Concha y Toro is big – millions of cases big. But the winery is also committed to quality. Its Casa Concha line offers terrific value, while its higher-end wines are impressive.
I sat down with one of the family owners, Isabel Guilisasti, and one of the winemakers, Ignacio Recabarren. Recabarren, 57, is one of Chile's most respected and experienced winemakers, and since his hiring by Concha y Toro in 1995 the wines here – particularly the Terrunyo line he oversees directly – have steadily improved so that they are consistently outstanding.
Chile is a very solid producer of Cabernet Sauvignon, and the bang the country can deliver for $15 is hard to beat. But there’s something missing at the top end. Although a handful of wines set a high standard (including Casa Lapostolle’s Clos Apalta, Viña Montes’ Alpha M, Viña Almaviva and Concha y Toro’s Don Melchor), Chile lacks a little excitement these days. Concha y Toro wants to change that.
“We need more small-production, high-end wines, to bring diversity to Chile,” says Guilisasti.
To that end, Concha y Toro will be releasing a 500-case wine made primarily from Carmenère, a grape that is Chile’s claim to a unique, signature varietal. Recabarren is fashioning the wine, called Carmin de Peumo, using primarily a single block of the winery's oldest Carmenère vines (23 years old) in its large Peumo vineyard. He’s thrown in a bit of Cabernet Sauvignon from Pirque and Puente Alto and a drop of Cabernet Franc and Petit Verdot as well, but the wine is distinctly Carmenère. It’s ripe but not jammy, with a plush, suave texture backed by nice grip on the finish. It’s an impressive wine, with vivid blue, purple and black fruit flavors. (I'll formally review the wine based on a blind tasting closer to its release.)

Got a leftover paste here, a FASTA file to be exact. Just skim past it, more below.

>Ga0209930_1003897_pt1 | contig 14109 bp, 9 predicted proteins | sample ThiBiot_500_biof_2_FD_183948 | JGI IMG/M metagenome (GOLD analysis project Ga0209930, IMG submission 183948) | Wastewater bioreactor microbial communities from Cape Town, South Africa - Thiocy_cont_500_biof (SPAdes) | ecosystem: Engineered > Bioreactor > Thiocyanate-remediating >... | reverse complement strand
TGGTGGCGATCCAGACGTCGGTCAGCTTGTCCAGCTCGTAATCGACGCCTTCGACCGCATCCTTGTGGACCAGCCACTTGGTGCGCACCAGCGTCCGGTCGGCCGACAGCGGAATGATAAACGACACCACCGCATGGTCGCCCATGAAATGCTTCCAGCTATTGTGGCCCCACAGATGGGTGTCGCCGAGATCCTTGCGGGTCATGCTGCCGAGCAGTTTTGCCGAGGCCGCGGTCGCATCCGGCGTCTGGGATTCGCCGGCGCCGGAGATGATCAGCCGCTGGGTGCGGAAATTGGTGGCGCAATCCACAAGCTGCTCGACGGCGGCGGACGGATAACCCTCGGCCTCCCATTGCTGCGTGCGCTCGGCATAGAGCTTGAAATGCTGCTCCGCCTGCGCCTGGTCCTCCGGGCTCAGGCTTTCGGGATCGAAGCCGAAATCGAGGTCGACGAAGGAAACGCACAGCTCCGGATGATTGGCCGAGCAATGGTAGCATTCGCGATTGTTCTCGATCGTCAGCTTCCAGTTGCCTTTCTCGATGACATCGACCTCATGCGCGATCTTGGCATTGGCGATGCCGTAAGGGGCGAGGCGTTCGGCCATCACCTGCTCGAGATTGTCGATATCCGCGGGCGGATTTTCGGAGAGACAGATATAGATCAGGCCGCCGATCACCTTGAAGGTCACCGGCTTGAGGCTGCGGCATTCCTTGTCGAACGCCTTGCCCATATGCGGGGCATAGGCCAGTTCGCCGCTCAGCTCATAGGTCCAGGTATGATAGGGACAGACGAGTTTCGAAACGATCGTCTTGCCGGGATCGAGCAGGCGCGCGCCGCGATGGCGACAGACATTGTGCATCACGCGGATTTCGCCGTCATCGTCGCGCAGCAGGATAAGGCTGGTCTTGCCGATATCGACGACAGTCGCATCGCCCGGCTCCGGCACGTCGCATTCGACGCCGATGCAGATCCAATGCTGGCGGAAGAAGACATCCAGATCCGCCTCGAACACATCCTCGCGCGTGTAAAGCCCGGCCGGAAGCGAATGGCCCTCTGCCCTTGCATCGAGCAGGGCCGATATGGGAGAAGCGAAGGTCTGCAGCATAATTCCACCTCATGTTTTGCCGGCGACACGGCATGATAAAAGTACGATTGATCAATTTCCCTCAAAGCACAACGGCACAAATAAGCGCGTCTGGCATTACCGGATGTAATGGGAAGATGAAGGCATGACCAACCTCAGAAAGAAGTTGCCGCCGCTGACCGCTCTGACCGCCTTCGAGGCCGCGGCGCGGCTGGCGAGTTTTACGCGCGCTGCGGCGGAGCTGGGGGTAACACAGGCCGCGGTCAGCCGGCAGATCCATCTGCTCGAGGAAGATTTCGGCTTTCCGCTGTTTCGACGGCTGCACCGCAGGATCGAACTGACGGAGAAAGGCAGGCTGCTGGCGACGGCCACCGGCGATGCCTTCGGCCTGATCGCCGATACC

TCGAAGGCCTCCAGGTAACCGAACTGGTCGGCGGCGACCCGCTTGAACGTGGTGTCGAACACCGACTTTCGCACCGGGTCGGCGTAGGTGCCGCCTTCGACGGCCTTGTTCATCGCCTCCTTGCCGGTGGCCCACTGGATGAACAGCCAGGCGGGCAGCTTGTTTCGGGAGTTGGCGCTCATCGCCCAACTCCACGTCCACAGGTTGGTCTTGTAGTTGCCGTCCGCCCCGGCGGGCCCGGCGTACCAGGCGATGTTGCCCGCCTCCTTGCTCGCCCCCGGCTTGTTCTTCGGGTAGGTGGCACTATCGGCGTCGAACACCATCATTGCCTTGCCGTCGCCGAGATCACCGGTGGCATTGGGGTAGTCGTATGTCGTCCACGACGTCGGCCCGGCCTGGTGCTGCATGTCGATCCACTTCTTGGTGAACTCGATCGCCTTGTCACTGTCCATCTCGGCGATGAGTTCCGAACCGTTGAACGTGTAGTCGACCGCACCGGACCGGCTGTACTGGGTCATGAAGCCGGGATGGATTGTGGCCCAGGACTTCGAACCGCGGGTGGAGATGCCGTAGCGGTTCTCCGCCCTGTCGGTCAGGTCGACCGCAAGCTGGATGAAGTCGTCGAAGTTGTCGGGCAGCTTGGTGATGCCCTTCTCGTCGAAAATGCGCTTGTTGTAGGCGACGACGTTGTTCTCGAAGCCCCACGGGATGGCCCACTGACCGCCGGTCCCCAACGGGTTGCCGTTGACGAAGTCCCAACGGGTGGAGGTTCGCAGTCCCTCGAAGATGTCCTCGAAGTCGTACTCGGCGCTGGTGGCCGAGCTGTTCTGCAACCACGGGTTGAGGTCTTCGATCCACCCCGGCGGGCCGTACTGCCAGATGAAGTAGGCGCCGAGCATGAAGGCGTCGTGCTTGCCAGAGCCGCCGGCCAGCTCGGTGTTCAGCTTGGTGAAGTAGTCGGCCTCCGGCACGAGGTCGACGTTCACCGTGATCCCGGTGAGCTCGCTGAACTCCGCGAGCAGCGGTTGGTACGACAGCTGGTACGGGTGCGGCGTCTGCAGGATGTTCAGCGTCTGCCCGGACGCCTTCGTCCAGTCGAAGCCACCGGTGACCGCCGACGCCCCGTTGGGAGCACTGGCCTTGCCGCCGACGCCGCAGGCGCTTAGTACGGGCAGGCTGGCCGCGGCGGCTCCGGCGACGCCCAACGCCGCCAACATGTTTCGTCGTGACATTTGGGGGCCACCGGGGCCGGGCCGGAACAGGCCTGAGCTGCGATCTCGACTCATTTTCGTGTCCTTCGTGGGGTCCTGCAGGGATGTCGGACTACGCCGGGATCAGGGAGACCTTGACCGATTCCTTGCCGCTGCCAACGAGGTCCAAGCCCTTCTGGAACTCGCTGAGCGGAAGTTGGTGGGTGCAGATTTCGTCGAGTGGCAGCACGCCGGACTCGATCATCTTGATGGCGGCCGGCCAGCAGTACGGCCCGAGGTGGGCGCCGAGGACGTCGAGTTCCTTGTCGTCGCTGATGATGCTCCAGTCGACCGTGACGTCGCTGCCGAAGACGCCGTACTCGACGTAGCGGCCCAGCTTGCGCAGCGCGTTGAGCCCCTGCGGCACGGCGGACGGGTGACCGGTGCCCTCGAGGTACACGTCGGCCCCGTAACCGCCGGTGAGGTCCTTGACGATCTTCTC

Recabarren hits it on the head when he says, “Carmenère allows Chile to make a Bordeaux assemblage in a New World style, with fruit and balance.”
While consumers might bemoan the explosion of small-lot, high-priced wines brought about by the single-vineyard craze, I think this is exactly what’s needed to shake things up in Chile right now. I'd like to see more wines like these produced (price not withstanding) for a greater variety of choice. With Cabernet playing the lead role, supported by grapes like Carmenère and Syrah, Chile has a chance to define itself as something other than just a mass-value wine producer (which it's already good at).
The Carmin de Peumo is set for an October release, and like most wines in small packages, it will not be cheap – around $70 a bottle, which would make it more expensive than its current flagship Don Melchor bottling. Most people will likely take pause at a $70 bottle of Chilean wine, even though the country’s elite reds broke that price barrier a few years ago. But Chile’s wines need a shot in the arm, and by using the country’s own distinct grape and focusing on quality, Concha y Toro is throwing its hat in the ring. Concha y Toro is willing to remake itself a bit in order to push the country's wines further - that's what leaders do. Kudos to them.
What do you think? Is the high-end, small lot wine the way to go for Chile?
J E Shuey — Dallas, TX — May 26, 2006 1:09pm ET
Tim Sylvester — Santa Monica, CA — May 26, 2006 1:50pm ET
Maximiliano Morales — Santiago, Chile — May 26, 2006 4:21pm ET
Graham Nicholson — May 27, 2006 4:05am ET
Peter Stravlo — Denver, CO — May 29, 2006 12:32pm ET
Robert Gott — Doral/Florida — May 29, 2006 4:31pm ET
James Molesworth — May 29, 2006 9:14pm ET
Jean-francois Clavier — Palo Alto, CA — May 29, 2006 10:03pm ET
Ramon J Vega Sr — Illinois — May 31, 2006 5:45pm ET
Paul Romero — San Jose, CA, — June 1, 2006 9:08pm ET
James Molesworth — June 2, 2006 3:11pm ET
Steve Dunn — phila, PA USA — June 7, 2006 9:19pm ET
Alex Salomon — Paris, France — June 18, 2006 5:56pm ET
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